Painswich is a small village in the heart of the Cotswolds that’s best known for its “chocolate box” appearance with quaint stone cottages and rolling countryside. There are plenty of things to do in Painswick to keep visitors busy from exploring the village to nearby walks, pubs, and museums.
Painswick is just a few miles from the Gloucestershire market town of Stroud where friends of mine live. I’ve explored much of this part of the country and Painswick is one of my favorite small villages thanks to its gorgeous looks, nearby hiking trails, and abundance of local pubs.
There are also plenty of places to visit near Painswich such as other Cotswolds towns and villages, historic buildings, nature parks, and more. One thing’s for sure, if you’re planning on visiting the Cotswolds, don’t miss out on this charming, sleepy village that’s still very much as it was hundreds of years ago.
Below, you’ll find a wide selection of places to visit in Painswick from sculpted gardens to hidden museums, rustic pubs, and some of the finest nature to be found in England. The village is one of my favorite places in the Cotswolds and with so many things to see in Painswick, it’s somewhere I’ll continue to explore.
Painswick is known as the Queen of the Cotswolds thanks to its well-preserved honey-colored houses nestled in some of the most beautiful countryside in England. This quintessential, sleepy English village has barely changed in centuries and sees fewer tourists than more commonly visited places like Bourton-on-the-Water and Stow-on-the-Wold.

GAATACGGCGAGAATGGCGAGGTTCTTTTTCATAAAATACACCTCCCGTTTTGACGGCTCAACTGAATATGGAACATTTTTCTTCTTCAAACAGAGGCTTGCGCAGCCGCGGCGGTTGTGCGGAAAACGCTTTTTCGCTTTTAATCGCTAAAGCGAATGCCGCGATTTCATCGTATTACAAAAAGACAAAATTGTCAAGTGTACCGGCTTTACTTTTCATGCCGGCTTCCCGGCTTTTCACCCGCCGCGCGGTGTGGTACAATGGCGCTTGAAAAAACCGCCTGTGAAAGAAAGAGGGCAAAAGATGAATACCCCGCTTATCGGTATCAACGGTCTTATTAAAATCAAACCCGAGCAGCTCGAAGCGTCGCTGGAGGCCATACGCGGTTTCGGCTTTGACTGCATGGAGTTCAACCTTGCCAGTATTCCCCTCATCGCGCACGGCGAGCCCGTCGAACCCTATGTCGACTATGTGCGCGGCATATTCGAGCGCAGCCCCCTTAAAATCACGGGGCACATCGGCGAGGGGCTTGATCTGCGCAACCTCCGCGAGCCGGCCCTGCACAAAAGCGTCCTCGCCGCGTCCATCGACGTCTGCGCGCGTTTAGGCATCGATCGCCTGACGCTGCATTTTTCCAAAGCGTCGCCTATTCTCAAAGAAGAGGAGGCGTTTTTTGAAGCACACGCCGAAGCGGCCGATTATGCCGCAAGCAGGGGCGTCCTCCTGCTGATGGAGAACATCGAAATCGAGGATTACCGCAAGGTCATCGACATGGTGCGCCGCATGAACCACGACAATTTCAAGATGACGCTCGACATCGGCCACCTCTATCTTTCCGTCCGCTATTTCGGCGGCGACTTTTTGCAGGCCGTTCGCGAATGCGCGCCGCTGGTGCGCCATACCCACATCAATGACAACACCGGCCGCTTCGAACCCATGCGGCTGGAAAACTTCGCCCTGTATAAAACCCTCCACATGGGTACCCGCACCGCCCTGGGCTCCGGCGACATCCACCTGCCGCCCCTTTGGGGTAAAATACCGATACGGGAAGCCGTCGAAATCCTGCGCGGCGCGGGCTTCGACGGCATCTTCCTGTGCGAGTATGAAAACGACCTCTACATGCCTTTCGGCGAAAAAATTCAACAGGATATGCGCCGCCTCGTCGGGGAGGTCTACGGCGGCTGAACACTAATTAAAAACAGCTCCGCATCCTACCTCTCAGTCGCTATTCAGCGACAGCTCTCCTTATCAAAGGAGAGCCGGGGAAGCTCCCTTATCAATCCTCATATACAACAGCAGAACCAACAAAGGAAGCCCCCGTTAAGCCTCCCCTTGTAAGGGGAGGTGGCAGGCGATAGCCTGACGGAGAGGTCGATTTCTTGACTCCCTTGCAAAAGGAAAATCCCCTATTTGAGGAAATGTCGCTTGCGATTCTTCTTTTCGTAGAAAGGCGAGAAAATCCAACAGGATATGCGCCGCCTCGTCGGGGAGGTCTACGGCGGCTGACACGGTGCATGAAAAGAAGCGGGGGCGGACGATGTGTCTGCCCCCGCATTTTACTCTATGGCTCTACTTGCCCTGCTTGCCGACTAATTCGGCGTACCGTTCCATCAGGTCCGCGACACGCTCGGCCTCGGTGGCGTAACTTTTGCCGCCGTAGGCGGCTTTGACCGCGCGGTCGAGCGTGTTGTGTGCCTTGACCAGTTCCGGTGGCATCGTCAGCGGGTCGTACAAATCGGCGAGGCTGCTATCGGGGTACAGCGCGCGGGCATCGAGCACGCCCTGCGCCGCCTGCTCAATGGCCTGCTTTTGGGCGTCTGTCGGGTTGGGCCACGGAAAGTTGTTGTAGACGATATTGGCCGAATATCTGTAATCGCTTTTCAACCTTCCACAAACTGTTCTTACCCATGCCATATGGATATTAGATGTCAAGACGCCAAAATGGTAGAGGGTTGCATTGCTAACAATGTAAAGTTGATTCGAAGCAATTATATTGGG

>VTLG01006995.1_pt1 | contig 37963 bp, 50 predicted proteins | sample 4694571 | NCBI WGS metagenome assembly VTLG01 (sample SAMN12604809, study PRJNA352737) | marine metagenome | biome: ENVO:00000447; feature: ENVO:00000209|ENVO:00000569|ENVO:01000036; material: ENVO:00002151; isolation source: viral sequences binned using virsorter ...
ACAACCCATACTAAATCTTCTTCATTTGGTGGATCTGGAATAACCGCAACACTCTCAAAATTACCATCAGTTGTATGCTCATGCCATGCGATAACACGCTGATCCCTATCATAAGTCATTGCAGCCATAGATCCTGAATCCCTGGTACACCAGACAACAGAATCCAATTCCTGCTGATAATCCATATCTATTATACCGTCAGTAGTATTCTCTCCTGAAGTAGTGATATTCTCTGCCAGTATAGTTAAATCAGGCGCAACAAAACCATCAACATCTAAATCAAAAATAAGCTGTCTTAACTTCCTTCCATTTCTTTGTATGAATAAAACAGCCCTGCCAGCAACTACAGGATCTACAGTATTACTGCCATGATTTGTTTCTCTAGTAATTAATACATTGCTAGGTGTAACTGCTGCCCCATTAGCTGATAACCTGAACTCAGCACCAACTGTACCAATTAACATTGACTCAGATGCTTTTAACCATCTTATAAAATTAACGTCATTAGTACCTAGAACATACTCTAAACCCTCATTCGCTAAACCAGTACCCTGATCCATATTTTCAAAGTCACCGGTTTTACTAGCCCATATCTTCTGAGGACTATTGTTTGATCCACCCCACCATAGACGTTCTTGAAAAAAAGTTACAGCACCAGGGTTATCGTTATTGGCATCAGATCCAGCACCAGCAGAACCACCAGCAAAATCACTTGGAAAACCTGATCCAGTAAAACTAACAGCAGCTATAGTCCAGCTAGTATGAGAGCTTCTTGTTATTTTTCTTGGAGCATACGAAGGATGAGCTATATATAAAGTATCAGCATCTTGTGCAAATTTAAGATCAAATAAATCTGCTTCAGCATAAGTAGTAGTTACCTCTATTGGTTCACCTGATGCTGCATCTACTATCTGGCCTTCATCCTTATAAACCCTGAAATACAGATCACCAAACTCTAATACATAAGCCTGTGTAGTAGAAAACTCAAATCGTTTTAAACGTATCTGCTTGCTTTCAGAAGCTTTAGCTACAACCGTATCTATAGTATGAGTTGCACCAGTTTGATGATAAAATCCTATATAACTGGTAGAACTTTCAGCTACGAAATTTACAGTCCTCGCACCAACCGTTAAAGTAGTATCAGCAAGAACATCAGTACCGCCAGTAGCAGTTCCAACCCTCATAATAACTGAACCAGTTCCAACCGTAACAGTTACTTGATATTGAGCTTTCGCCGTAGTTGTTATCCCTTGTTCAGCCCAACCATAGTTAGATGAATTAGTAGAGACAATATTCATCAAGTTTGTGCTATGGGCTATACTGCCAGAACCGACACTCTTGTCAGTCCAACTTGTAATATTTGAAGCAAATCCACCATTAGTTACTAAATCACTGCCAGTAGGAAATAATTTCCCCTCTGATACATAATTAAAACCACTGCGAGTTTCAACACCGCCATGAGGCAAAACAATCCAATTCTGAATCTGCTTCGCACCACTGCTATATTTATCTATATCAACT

Walk along charming New Street which is home to some of the oldest buildings in England, including one of the oldest bowling greens in the country. Pop into one of the pubs or cafes like Handmade in Painswick or The Oak for refreshments after browsing second-hand stores and boutique shops.
The picturesque village is one of my favorite places to wander through and take in the serene Cotswold surroundings. If you’re wondering what to do in Painswick, then the best place to start is with a walk around the village. Just don’t forget your camera.
One of the best things to do in Painswick is to visit the stunning Rococo Garden. Rococo is a Baroque-style, ornamental garden that was popular in England in the 18th and 19th Centuries. This is one of the top Painswick attractions and is a must-visit for anyone coming to the village.
The garden was designed in the 1740s for the owner of the nearby Painswick House and has been delighting visitors ever since. The Rococo Garden is open from 10 am until 5 pm from Wednesday to Sunday ( and open every day during school holidays). An adult ticket costs £11.50 and children £4.90.
This is a wonderful place to visit no matter the time of year, but in spring and summer, the place comes alive with color. There are regular events held here from kid’s workshops to talks, dog shows, Shakespeare plays, and more. Check the website to see what’s going on during your visit.
Address: Gloucester Road, Gloucestershire, GL6 6TH. Click here for directions.
This self-guided Cotswold Discovery Tour is a great way to get a feel for the area at your own pace. You’ll be supplied with a fold-out map that contains a couple of different trails for you to explore over the course of a few days. These maps contain lots of useful information to help you get the most out of the region.